American System proponent Henry Clay identified the nature of the opposition from both the planters and the merchants in his famous speeches on that System in 1824 and 1832. What unites these two opponents of a tariff to protect manufactures, Clay said, is their dependence upon the British. This dependence, he charged,
“is, in effect, the British colonial system that we are invited to adopt; and, if their policy prevail, it will lead substantially to the recolonization of these states, under the commercial domination of Great Britain.”
Hamilton’s Manufacturing Project
Faced with opposition to his plans for Federal government promotion of manufacturing, Alexander Hamilton acted according to his character: he forged ahead with what he could do. Among those actions was the establishment of the Society for Useful Manufactures at the Passaic Falls in New Jersey. That project should be understood as a pilot project for his vision of a diversified industrial nation; it also marked the establishment of the city of Paterson.
As an email I received today from the Hamilton Partnership for Paterson pointed out, Hamilton chose Independence Day July 4, 1792 to found the city that hosted his manufacturing project. The symbolism was clearly not accidental; it underscored Hamilton’s understanding that the development of manufactures was essential to preserving American independence. You can read a short version of the Paterson’s success story from that email here.
Happily, Hamilton’s vision was ultimately realized far beyond Paterson. Defeated in the short term, advocates of the manufacturing perspective fought on. The disastrous results of Jeffersonian abandonment of Hamilton’s principles in the War of 1812 had a salutary effect in convincing the U.S. population of the need for economic independence. Dramatic progress was made during the 1820s, only to be sabotaged with the accession of President Andrew Jackson. But Hamiltonian ideas could not be squelched; especially in periods of crisis, like the Lincoln and FDR eras, national leaders seized the opportunity to promote a manufacturing renaissance, leading ultimately to U.S. industrial pre-eminence worldwide.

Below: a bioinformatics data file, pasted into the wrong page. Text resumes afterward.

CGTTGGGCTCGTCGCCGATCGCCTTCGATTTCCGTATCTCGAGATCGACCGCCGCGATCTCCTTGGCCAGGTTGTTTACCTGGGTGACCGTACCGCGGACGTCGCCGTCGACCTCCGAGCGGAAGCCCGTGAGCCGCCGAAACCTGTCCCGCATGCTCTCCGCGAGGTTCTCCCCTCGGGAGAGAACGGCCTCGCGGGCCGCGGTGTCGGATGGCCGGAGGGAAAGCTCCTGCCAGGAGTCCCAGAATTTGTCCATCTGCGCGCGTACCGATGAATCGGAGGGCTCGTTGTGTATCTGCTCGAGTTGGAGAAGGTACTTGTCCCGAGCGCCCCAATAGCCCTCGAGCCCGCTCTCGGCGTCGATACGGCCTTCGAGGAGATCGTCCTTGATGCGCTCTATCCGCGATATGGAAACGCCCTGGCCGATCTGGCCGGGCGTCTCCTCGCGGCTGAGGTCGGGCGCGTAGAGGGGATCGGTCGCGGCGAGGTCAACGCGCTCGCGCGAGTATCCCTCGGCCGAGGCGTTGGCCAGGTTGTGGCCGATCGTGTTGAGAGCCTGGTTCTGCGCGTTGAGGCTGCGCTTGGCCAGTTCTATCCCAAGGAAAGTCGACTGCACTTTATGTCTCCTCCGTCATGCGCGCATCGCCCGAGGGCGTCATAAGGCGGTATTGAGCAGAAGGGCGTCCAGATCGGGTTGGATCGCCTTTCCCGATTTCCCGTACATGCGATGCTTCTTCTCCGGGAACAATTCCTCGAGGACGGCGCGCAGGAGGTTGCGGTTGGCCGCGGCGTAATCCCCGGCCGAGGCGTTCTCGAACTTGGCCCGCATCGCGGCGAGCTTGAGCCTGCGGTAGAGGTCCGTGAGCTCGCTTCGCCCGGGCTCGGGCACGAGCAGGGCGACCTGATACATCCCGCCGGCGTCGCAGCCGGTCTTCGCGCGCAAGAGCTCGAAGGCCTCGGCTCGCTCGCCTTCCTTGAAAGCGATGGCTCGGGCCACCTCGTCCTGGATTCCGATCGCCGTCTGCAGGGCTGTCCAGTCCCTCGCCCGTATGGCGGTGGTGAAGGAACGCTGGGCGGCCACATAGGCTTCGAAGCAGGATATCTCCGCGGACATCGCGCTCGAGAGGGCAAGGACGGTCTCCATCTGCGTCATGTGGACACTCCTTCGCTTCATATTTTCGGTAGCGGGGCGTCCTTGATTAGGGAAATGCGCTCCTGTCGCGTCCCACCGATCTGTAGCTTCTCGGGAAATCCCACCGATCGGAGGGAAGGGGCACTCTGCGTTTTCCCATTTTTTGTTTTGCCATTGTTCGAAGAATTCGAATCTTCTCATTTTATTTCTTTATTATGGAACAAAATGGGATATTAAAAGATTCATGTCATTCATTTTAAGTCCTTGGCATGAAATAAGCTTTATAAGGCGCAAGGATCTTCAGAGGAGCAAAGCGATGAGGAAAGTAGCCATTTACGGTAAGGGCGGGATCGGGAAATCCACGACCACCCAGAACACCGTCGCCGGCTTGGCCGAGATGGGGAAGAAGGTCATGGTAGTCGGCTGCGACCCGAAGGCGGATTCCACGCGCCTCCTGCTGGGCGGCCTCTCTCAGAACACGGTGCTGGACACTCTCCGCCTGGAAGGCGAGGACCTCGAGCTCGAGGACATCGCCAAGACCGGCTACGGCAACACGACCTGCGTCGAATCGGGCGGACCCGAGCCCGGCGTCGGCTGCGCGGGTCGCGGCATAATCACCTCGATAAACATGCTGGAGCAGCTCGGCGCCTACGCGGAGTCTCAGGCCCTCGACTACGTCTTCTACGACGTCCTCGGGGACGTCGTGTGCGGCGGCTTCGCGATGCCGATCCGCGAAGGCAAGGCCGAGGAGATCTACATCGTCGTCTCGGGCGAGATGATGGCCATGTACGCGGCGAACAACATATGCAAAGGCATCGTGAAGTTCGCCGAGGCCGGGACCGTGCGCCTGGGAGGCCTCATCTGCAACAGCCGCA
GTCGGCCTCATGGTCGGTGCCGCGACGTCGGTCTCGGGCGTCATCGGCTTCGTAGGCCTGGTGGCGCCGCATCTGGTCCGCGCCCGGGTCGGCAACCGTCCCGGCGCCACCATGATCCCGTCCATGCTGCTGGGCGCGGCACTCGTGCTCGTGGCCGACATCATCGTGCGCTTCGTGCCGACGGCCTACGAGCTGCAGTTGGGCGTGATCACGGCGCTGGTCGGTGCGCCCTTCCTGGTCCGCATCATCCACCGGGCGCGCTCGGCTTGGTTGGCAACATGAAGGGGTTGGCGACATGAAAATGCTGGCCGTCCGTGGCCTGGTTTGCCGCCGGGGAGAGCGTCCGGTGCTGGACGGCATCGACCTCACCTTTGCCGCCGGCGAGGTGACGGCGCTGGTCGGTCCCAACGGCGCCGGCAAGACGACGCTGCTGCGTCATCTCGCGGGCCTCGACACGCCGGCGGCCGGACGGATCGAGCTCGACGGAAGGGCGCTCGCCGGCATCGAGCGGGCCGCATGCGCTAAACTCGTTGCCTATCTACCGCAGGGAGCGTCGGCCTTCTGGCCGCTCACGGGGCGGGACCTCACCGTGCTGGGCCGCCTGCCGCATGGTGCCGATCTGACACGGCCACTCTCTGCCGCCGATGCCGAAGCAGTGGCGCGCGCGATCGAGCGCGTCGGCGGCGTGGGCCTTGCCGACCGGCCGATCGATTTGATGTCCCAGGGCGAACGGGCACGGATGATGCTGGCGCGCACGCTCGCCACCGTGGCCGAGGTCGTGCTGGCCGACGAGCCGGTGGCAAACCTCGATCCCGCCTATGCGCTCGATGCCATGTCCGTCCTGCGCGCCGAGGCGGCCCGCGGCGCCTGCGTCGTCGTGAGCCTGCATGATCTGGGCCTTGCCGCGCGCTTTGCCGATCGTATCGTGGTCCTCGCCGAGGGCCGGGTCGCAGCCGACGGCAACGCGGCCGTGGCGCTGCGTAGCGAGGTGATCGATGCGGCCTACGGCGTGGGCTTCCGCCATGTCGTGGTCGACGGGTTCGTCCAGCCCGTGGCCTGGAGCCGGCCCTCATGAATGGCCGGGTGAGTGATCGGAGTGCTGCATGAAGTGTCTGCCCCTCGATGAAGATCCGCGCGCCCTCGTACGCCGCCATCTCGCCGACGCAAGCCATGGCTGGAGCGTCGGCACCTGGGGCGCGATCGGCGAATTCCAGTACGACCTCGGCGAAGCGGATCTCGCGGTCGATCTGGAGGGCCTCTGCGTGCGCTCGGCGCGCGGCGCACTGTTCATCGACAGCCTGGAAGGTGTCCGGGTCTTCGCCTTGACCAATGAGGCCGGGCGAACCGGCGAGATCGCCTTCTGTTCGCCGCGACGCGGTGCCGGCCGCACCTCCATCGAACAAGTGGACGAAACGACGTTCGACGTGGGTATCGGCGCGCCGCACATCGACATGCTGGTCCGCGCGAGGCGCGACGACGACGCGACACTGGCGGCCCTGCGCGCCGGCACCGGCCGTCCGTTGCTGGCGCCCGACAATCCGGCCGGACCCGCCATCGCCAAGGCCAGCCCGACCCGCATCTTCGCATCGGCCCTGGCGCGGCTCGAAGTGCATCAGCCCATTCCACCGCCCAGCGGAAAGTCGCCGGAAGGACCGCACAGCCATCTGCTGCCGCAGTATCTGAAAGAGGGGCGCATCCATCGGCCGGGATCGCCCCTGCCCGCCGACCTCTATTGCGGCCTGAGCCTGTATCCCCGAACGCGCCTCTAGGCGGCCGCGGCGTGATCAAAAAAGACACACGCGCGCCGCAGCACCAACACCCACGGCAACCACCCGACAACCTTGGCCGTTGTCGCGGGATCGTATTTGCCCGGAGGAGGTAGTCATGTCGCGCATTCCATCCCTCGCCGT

The dramatic decline of U.S. manufacturing and infrastructure over recent decades corresponded with the virtual abandonment of Hamilton’s vision. Over the last few years, there has been a discernible attempt to reverse course, including discussion of industrial policy, onshoring of manufacturing, and Federal incentives for advanced technology industries. But the momentum has been sluggish, to say the least.
Meanwhile, the consequences of the decline in productivity and prosperity which inevitably followed from putting finance above manufacturing, have hit hard, bringing increasing social disintegration, pessimism, and even threats of civil war.
Just as there was no way of preserving independence from Great Britain without achieving economic independence, there is no way to preserve “democracy” without adopting a vigorous plan for reindustrialization and economic development. Hamilton was the man on the spot back in the 1790s. The principles inspiring his program then, are the ones we need to save our country today.
So, as we celebrate Independence Day, let us rededicate ourselves to achieving true economic independence. Let us celebrate, study, and apply the wisdom of Founding Father Alexander Hamilton.
 For a comprehensive discussion of that Report and how it was implemented at home and abroad, see Hamilton Versus Wall Street: The Core Principles of the American System of Economics, written by the author, and available at https://www.iuniverse.com/BookStore/BookDetails/788568-hamilton-versus-wall-street
 For a primer on the American system, click here
 The Hamilton Partnership for Paterson is a non-profit organization dedicated to supporting the Paterson National Park and “enhance its educational, social, and economic benefits for Paterson and the nation.”
 Readers can learn more about the fight for Hamiltonian principles today by visiting the website of the Coalition for a National Infrastructure Bank.
 To be clear, Hamilton’s economic principles do not, and should not, apply only to the United States, but to all sovereign nation states. Denial of technological development is an imperial policy which must be rejected everywhere. (See What is an American System Foreign Policy?)